You can duck, you can gape, you know that life is a stage
See that post, watch your screen, dig on the Selfie Queen

Friday night and your hair’s on fleek
Out with some friends at the joint that’s chic
Where they have the good lighting, gets you in the mood
Your pics are gonna look so good

Not everybody can be this fly
But your squad just rules and you’re not shy
In your cool location, everything is fine
Pick a filter to enhance
And then you Snap that Chat
(Oops, now it’s just “Snap”)

You are the Selfie Queen, posting tweets, what are you seventeen?  Oh yeah?!
Selfie Queen, steal the show, let everyone online know
You’ve hit the gym, hit the bar, you’re an online superstar!
See that post, watch your screen, dig on the Selfie Queen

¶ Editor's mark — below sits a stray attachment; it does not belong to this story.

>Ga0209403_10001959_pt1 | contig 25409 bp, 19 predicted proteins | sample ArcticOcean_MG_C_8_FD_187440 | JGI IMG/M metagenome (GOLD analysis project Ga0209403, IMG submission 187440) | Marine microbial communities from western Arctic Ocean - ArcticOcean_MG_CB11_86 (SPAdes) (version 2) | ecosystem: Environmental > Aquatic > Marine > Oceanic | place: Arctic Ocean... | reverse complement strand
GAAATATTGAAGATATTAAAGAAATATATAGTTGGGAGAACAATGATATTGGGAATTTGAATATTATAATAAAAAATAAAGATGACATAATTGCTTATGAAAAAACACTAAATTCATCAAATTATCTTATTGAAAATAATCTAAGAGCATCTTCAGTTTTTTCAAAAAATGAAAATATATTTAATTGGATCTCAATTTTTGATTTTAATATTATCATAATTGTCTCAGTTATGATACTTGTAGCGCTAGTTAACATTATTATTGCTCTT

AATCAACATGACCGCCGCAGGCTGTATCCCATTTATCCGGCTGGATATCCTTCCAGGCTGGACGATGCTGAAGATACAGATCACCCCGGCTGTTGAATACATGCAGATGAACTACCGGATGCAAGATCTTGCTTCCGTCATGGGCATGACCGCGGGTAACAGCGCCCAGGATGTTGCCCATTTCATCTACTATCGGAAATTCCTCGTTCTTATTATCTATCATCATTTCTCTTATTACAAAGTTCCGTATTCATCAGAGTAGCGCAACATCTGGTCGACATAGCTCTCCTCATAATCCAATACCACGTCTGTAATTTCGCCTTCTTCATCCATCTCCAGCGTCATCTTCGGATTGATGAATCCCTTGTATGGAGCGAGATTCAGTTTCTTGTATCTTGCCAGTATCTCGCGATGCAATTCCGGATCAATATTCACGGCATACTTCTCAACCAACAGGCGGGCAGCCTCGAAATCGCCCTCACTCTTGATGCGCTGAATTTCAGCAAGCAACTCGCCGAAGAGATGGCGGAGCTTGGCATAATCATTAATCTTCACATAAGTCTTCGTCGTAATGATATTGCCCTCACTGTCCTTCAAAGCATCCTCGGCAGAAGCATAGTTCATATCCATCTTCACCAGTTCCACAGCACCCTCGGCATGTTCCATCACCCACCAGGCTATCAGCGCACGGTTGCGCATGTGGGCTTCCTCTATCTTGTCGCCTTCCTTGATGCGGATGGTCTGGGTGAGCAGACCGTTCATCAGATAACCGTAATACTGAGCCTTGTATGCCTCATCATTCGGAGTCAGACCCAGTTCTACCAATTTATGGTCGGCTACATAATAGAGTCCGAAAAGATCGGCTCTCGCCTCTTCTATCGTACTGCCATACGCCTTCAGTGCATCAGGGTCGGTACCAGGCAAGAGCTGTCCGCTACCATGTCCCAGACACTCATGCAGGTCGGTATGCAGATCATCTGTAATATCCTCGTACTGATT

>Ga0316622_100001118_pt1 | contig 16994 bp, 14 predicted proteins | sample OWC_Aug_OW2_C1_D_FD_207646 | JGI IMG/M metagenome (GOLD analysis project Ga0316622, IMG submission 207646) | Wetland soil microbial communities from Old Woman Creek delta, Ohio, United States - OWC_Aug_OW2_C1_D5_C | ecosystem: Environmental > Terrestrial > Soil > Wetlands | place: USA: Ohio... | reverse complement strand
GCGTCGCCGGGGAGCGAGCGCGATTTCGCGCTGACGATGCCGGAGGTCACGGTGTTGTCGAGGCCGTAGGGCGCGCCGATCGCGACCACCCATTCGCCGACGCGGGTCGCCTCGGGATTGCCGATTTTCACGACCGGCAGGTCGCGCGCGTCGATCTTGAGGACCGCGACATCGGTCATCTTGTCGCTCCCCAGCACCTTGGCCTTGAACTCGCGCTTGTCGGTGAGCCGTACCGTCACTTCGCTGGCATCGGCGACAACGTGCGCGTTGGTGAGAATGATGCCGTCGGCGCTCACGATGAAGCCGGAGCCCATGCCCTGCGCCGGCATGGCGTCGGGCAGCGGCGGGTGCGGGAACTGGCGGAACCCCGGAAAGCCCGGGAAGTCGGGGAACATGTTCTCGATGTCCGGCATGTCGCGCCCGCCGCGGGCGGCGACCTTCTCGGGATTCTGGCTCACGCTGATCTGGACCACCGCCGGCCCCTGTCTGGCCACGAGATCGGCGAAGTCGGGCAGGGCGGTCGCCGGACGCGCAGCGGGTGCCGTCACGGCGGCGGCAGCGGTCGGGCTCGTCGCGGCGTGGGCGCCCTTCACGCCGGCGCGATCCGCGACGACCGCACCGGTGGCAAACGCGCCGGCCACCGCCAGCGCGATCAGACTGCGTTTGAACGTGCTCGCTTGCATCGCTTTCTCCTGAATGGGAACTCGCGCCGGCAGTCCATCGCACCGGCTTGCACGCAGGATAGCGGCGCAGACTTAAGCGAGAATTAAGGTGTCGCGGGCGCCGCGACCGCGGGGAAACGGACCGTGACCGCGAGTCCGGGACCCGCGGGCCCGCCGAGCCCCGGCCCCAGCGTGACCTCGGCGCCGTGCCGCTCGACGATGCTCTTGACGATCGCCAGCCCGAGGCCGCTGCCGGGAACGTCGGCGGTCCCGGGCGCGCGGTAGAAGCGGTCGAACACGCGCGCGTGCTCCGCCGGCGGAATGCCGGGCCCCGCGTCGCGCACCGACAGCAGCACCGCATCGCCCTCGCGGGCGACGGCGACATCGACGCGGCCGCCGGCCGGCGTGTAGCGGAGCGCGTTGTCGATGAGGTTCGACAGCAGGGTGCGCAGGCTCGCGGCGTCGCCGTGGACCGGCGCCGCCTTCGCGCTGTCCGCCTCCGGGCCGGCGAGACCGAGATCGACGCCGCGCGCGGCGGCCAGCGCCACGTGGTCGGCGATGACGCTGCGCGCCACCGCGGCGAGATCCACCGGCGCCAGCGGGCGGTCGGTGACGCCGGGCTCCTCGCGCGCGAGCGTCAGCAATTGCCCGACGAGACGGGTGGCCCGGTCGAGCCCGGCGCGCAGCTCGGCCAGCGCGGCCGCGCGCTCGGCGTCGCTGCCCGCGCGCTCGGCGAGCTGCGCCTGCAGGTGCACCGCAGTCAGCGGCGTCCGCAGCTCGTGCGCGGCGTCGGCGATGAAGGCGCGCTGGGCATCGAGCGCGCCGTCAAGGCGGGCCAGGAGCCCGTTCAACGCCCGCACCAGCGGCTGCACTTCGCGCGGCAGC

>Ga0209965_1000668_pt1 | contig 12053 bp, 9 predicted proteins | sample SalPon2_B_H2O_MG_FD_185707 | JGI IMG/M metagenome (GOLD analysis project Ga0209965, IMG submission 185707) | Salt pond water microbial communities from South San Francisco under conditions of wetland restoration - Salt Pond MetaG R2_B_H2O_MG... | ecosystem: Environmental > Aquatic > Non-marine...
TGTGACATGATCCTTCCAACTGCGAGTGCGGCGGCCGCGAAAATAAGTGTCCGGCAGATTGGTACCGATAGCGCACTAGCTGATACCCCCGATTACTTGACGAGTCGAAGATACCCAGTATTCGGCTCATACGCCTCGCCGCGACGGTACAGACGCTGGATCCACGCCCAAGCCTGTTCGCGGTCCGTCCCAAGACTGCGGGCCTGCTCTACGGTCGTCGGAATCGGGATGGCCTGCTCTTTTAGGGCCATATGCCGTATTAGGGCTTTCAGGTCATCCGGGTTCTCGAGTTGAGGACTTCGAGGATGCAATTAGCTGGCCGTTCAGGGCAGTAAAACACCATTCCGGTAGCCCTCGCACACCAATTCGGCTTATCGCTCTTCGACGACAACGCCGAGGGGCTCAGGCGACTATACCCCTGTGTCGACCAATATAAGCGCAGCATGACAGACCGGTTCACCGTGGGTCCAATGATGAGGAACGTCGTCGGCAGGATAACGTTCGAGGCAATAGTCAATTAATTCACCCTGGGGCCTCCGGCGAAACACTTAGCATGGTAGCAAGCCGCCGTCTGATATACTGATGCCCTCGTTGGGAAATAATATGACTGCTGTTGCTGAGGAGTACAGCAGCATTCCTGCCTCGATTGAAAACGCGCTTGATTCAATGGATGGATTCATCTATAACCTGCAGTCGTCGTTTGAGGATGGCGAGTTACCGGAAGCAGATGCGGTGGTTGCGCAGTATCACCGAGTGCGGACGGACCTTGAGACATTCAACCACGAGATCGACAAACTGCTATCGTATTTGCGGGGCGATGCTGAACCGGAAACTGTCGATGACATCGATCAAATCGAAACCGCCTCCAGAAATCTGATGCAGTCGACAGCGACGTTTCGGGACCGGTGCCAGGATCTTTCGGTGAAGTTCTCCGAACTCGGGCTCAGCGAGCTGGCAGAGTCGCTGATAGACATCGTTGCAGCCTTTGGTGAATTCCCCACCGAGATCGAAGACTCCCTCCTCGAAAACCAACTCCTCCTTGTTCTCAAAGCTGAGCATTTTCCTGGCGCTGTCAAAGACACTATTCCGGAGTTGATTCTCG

You have all the apps like Instagram
Sharing pics, that’s so your jam
Looking into the camera, any one will do
You leave us all in a trance
How many likes? You steal a glance….

You are the Selfie Queen, posting tweets, what are you seventeen?  Oh yeah?!
Selfie Queen, steal the show, let everyone online know
You’ve hit the gym, hit the bar, you’re an online superstar!
See that post, watch your screen, dig on the Selfie Queen


Pete the Cat is a stand-in for a real pet. I did manage to get my running stuff in the background, though. (Mainly because this is where I was already sitting, and I’m lazy af.)  #nomakeup #nofilter #noshame

Here’s an extra line I’d come up with and realized I had too many at the beginning of the song.  I hated to waste it:

Strike that stance, nail that pose, snap pics like you’re one of the pros

I am only disappointed that I didn’t manage to work in either some hashtags (e.g., #IWokeUpLikeThis) or the word “hastag” itself.